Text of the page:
“Our lives improve only when we take chances and the first and most difficult risk we can take is to be honest with ourselves.” -Walter Anderson
Wow – it’s been longer than I thought since my last blog. I had all the best intentions in the world…but I got overwhelmed. I got overwhelmed by work, by my own work ethic (can you say Over-Achieving Super Mom?), by my body’s inability to keep up with the workload, and by medication choices that were put in front of me due to medication side effects.
Work-wise…well, bottom line is that when the poop hits the fan, the work has to get done. All my years of training have created in me a work ethic that ensures I meet deadlines. Period. This means that when something needs to get done, I get it done where I can (even if it is not “my job”). This ethic conflicts with my energy levels in that my body says “Yeah, whatever. The work will still be there tomorrow – I am taking you down now.” As a person with high expectations of herself, that is a hard pill to swallow. For me – that is a signal that I need to do more gentle yoga and mindful meditation to practice better “non-attachment”. I am on a much needed week-off right now as I pushed myself in recent weeks to the extreme limits in order to meet deadlines and makes sure the workshop my colleague and I were facilitating went well.
Medications-wise…AAAAARRRGGGHHHH! That part is just plain frustrating. The side effects of some medications are often worse that the illness they are treating!!!! And the most frustrating part of it is that every individual reacts differently to medications, so you don’t know what side effects will impact you until you are actually on the medication. Currently, in order to lesson the side effects of my seizure drug (Keppra) and tackle MS Pain and sleep problems, I am starting an additional new seizure drug called Vimpat, with the intent to get to lowest doses of both together so that we minimize side effects and maintain the success rate of seizure control. This one is so new, that little is known other than clinical trials. SO…basically, I had to decide if the risk of trying this new drug is worth the potential side effects. Is it worth it?
It is often the choices we have to make that can paralyze us. For example, in going through the seizure med options with the doc, I found that my choices boiled down often to the following:
- drug a – weight gain, hair loss, psychosis
- drug b – weight loss, hair loss, documented significant drop in IQ (as much as 20 points in some cases!!!)
- drug c – weight gain, rash, double vision
- and so on….
So – my choices are: fat and bald, and potentially out of my mind; skinny and bald and “stupider” (pardon the choice of word); fat, itchy, and trouble seeing…and the list goes on.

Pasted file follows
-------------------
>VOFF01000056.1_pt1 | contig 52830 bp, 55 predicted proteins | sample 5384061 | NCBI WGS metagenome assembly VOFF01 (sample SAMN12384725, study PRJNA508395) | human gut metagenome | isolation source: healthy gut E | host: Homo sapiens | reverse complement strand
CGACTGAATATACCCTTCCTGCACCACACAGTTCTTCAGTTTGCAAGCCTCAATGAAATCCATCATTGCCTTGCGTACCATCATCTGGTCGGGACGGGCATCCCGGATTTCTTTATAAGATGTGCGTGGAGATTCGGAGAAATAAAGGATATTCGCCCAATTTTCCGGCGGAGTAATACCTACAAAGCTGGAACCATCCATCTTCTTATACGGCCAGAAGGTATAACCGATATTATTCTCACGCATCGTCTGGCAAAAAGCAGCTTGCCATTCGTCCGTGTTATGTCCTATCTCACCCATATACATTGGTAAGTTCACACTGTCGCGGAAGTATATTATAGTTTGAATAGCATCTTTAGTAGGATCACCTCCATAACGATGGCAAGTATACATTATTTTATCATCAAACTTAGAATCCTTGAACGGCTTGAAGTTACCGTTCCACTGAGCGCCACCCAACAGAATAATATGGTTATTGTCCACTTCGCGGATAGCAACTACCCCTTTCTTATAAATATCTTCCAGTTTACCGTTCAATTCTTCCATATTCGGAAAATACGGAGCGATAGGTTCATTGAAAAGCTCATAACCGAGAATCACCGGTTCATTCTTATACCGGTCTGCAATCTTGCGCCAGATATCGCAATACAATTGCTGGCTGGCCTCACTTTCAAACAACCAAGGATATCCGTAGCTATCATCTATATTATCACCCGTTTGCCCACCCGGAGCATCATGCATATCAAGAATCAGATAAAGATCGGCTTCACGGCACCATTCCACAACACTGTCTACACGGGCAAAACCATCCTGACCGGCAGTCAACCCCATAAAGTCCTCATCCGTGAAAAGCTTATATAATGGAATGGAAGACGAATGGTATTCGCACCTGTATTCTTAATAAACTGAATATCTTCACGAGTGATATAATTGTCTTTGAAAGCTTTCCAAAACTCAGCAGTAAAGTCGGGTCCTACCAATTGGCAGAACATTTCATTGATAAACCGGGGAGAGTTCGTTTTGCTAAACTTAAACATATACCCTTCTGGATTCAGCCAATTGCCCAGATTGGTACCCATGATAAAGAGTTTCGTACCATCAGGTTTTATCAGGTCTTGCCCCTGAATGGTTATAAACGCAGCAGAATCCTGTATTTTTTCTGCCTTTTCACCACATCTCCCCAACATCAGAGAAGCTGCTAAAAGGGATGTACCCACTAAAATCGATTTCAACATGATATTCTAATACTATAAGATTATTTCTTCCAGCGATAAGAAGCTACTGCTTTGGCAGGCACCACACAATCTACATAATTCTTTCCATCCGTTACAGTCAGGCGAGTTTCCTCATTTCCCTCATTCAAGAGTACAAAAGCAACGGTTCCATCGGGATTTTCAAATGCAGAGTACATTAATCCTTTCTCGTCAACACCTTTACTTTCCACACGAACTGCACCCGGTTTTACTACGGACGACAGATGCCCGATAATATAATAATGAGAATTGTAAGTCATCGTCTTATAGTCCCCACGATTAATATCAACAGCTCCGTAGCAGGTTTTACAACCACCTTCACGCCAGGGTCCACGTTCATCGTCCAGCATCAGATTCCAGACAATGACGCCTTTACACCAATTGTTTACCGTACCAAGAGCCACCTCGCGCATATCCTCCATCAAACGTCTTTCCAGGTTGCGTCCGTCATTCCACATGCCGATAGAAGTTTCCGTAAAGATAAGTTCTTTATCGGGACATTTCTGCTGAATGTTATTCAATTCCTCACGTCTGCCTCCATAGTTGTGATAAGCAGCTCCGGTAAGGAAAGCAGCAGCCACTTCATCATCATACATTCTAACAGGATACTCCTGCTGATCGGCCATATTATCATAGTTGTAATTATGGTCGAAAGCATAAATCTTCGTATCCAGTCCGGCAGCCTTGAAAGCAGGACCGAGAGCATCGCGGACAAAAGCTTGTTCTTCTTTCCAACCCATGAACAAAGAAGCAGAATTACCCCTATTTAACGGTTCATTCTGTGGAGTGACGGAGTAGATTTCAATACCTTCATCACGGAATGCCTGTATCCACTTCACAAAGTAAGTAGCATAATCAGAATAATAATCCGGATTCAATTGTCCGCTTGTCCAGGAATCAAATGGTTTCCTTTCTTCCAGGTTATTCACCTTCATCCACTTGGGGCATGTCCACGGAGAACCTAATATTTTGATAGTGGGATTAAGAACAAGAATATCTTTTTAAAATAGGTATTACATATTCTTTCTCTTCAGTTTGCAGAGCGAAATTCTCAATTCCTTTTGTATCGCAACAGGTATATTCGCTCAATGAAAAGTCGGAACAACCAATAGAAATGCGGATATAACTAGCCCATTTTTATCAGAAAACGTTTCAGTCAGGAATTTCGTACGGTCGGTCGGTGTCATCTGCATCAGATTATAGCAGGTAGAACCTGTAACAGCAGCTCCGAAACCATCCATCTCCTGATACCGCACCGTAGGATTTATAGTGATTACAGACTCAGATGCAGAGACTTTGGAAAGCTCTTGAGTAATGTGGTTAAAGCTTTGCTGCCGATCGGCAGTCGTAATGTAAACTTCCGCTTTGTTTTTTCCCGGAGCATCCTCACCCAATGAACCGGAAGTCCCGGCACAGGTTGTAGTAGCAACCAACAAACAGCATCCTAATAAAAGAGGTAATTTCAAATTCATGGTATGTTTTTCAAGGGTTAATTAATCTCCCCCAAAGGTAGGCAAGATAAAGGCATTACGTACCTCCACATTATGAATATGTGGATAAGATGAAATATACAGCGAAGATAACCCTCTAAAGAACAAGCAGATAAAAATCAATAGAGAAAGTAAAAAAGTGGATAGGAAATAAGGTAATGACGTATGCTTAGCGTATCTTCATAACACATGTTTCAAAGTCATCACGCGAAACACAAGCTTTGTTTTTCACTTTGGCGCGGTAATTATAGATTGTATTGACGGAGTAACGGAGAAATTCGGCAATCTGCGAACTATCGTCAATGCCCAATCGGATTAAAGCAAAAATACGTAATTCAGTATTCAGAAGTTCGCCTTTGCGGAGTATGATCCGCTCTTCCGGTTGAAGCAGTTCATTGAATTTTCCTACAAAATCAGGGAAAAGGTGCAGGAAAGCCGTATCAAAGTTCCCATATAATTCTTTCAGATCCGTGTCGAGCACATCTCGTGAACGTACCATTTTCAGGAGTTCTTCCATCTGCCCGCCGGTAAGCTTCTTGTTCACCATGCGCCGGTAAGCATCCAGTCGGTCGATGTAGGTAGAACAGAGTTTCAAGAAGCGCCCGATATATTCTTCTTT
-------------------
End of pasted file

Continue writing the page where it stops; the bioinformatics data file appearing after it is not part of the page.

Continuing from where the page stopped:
It was alot easier for me when I decided to stop the MS meds – the only other option afforded me has a side effect of death due to brain issue, so even the docs agreed to keep me of the MS drugs. For the seizures though it is another story – the meds may save my life, no matter the side effects. My seizures are violent and sudden, and each time I have had one i have been significantly injured in some way, so the docs are not eager to see me off them for my own safety.
This is where the overwhelm can hit hard – sometimes I just want the whole thing to stop. Just stop. I get tired of having to choose. I get tired of having to think of what effects my choices will have on me, on my family, on my work and on my ability to work. I don’t want to have to make decisions between Poop Box A, and Crap Box B. I can find myself exhausted and overwhelmed, not just by the meds themselves, but the choices of what we are willing to give up while on that particular med in order to maximize the positive benefits of that same med. And that can also lead to tears of frustration and even anger at being in the situation to begin with – anger at your body, anger at the disease, anger at the situation in general.
This is when I turn to yoga the most – it helps keep me centred, or re-centre me when I have lost my focus. It helps me see the situation from a more non-attached prespective, and see the moment for what it is. There are many different ways to go about dealing with the emotions, but the most important thing is to never give up.
“We are all faced with a series of great opportunities brilliantly disguised as impossible situations.” -Charles R. Swindoll
- How to Figure Out the Side Effects of New Drugs (fox4kc.com)